ootwear is a key aspect of any uniform, both in terms of the coherence it can bring to an outfit, which instantly gives an organisation a more professional image; and also in terms of function which is especially important for the corporate and workwear sectors. Where workers are on their feet for extended periods of time throughout the working day, they need footwear that is comfortable, allows ease of movement, and in certain industries, complies with safety standards.
Stuart Thorne of safety footwear company, JAL Group, explains: “It’s no good having a piece of footwear that simply looks good if it doesn’t have 200 joule toe cap protection, puncture resistant material, or excellent grip in wet environments if there are drop, puncture and slip and trip hazards associated with the task.” With ‘slips and trips’ accounting for the highest number of workplace accidents this is an essential consideration when designing workwear shoes.
Thankfully style no longer has to be sacrificed for safety. “Originally safety footwear design was purely about performance. Today, more than ever before, style and safety combine on equal footings,” says Stuart.
The development of safety footwear specifically designed for women is another important progression. Until recently women have had to put up with wearing footwear that was created for men but merely produced in female sizes. Other developments include the use of composite ballistic fibres which have allowed safety footwear to be lighter and more flexible.
Collaborations between safety manufacturers and brands such as Timberland and Vibram have also bridged the gap between function and fashion. But what about the corporate environment where, although comfortable and functional footwear is still vital, wearers have more freedom when it comes to styles? Footwear can also prove to be an easy and low cost way of freshening up a uniform.
The catwalks for spring/summer 2009 showcased a plethora of exciting shoe trends that are already filtering down to the high street. When it comes to fashionable footwear for this season, it’s all in the detail. This is great news for the corporate markets, as by adopting some of the simple details seen across the catwalks a balance between style and practicality can easily be achieved.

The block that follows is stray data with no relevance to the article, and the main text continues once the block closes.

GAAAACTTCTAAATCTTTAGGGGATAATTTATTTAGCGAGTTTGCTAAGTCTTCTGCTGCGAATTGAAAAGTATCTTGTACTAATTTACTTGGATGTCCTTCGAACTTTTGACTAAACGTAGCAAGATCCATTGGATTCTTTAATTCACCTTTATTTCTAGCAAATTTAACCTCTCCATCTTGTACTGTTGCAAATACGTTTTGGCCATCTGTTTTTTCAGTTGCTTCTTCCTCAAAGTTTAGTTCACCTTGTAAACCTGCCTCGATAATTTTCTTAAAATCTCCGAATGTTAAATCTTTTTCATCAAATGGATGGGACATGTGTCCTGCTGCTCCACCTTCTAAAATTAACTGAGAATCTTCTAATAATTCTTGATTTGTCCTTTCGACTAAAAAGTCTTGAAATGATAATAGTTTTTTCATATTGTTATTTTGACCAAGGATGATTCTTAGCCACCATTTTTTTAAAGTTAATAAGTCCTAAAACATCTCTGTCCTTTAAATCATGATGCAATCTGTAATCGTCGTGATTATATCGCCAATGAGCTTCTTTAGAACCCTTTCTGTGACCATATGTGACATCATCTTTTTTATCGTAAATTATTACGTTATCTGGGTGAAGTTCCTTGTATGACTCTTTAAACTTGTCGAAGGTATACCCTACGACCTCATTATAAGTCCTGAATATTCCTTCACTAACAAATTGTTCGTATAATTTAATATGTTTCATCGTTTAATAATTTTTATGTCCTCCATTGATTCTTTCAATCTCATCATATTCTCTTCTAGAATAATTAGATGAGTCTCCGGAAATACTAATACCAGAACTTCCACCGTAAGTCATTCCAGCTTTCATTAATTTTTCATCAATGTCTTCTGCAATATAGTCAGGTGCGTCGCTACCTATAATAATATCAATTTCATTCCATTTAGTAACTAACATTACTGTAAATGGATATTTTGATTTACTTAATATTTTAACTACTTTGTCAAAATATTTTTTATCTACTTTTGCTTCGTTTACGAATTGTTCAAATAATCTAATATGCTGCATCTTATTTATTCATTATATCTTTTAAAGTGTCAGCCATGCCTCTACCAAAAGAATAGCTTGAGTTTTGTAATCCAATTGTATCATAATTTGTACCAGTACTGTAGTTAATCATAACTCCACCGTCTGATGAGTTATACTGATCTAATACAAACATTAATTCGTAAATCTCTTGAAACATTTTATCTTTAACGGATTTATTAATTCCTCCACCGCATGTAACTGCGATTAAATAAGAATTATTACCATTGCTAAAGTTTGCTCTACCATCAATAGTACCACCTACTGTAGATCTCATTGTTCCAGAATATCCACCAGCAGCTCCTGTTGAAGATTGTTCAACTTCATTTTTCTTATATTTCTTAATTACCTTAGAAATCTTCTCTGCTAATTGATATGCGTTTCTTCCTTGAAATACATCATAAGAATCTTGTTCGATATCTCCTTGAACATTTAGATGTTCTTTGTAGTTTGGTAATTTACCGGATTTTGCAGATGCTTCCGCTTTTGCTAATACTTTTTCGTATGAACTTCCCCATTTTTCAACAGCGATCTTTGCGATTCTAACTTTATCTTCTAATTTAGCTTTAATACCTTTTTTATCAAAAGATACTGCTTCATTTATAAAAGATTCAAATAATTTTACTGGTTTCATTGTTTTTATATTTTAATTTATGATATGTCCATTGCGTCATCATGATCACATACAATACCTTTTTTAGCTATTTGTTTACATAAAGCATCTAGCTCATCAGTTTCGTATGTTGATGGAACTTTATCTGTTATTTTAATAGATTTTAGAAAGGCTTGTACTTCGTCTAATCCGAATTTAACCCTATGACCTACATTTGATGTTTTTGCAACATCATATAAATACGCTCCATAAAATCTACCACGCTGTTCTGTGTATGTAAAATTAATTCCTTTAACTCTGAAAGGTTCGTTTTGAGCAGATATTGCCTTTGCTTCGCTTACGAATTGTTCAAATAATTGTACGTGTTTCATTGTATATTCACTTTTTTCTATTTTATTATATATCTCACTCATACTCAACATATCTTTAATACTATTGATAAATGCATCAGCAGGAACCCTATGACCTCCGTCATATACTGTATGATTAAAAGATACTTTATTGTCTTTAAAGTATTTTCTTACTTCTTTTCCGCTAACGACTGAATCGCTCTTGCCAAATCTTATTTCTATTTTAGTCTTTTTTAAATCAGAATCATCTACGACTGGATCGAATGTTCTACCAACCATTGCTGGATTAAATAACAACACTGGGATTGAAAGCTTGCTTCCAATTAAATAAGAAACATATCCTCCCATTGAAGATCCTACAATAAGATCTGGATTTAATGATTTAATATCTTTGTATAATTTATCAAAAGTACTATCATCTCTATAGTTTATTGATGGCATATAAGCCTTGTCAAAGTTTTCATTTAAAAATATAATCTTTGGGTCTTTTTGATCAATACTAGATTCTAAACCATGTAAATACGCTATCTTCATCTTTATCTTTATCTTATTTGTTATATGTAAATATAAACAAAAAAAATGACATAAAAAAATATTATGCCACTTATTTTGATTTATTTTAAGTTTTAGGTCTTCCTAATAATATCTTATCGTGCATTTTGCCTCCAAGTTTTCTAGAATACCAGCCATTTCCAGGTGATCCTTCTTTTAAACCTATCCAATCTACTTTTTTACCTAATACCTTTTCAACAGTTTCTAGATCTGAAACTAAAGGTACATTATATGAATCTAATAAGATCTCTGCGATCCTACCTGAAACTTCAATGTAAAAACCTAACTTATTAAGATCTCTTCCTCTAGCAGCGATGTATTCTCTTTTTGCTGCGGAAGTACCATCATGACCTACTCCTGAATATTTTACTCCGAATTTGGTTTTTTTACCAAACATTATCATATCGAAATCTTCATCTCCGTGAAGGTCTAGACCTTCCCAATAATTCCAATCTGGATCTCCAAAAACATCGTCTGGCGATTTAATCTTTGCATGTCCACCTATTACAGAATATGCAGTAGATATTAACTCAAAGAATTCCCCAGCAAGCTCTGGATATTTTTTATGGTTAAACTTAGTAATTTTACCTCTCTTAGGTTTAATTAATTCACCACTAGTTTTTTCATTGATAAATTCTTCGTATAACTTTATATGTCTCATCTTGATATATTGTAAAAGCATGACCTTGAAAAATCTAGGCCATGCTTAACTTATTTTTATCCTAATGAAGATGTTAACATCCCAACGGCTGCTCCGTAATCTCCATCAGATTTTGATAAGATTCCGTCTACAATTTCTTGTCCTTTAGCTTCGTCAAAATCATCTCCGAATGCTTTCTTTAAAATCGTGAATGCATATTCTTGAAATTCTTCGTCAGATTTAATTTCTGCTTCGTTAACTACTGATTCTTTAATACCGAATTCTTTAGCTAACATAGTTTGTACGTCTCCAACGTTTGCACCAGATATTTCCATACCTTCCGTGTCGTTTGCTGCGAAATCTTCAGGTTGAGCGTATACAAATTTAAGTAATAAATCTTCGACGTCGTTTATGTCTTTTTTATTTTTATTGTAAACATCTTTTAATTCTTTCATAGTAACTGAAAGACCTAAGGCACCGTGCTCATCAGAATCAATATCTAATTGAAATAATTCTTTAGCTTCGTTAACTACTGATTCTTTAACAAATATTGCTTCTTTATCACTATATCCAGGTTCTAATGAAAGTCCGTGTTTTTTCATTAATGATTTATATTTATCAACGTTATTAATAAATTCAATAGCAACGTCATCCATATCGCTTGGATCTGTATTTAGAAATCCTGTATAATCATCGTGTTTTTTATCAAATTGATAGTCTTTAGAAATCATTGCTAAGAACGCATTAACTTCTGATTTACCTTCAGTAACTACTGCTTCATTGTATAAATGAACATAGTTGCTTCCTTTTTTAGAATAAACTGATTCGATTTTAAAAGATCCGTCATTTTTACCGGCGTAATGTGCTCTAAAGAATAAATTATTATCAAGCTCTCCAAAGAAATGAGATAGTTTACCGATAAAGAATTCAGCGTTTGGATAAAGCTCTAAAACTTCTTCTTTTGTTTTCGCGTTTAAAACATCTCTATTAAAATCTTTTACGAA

Fringing is a key look for this season; folk inspired fringing was a major shoe trend for winter 2008 and this is going to develop through spring and summer, with shoes becoming lighter and taking on a more western style.
A trend that is likely to last longer, however, is criss-crossing laces and ballerina tied shoes, which were seen on the runways of Marc Jacobs, Dior and Donna Karan. Simple and functional, this look could make an effortless transition into corporate footwear, with laces and ties adding interesting but practical detail to heels or flats.
As ever there were a lot of sky-scraper heels around for this season, this trend is not suitable for employees who are on their feet all day, but smaller heels encompassing the ankle straps seen at Gucci, Oscar de la Renta, and Pucci, amongst others, could work nicely for the corporate environment. A heeled shoe adds a touch of glamour to a uniform, while the ankle strap is a practical touch ensuring the shoes stays on and the foot is supported.
Flowers are very in vogue this season and are a recurring trend. Floral detail and embellishment can be used to add a touch of femininity and individuality. Meanwhile, other embellishments are big news for spring and summer. Jewels, beads, studs and bows were all used to create some seriously fancy footwear. This is another trend that would make a smooth crossover for corporatewear since as much or as little detail can be added as desired. Even just a hint of embellishment is enough to liven up an otherwise plain shoe.
Using different textures and fabrics are simple ways of bringing shoes up-to-date and creating an individual corporate identity. Ultra soft leathers, canvas and leather mixes, patent, snakeskin, and printed fabrics are all on trend for the coming season.
In terms of colours, orange and pink were the hot favourites; bright colours are very on trend for footwear in spring/summer 2009. Bold coloured shoes are a great way to liven up a neutral uniform and can add both a sense of style and fun to an outfit.
With so much going on in the fashion world, safety and corporate manufacturers certainly have their work cut out when it comes to creating shoes that meet the dual functions of style and functionality, as Stuart explains:
“High street designers don’t have the issues to contend with that the safety footwear manufacturers do, whose goal is style and hitting the right market. We have to do that in addition to meeting the physical and environmental demands of the workplace, whilst helping employers meet their health and safety responsibilities. Given those additional pressures, safety footwear today looks extremely good.”
It seems that footwear for work need no longer be purely functional and uninspiring. By taking note of catwalk and high street trends and adding a bit of fashion detail, shoes for uniform purposes are receiving a major revamp. Fashion is quickly becoming a key consideration when designing footwear for the workplace meaning employees can step out in style this season.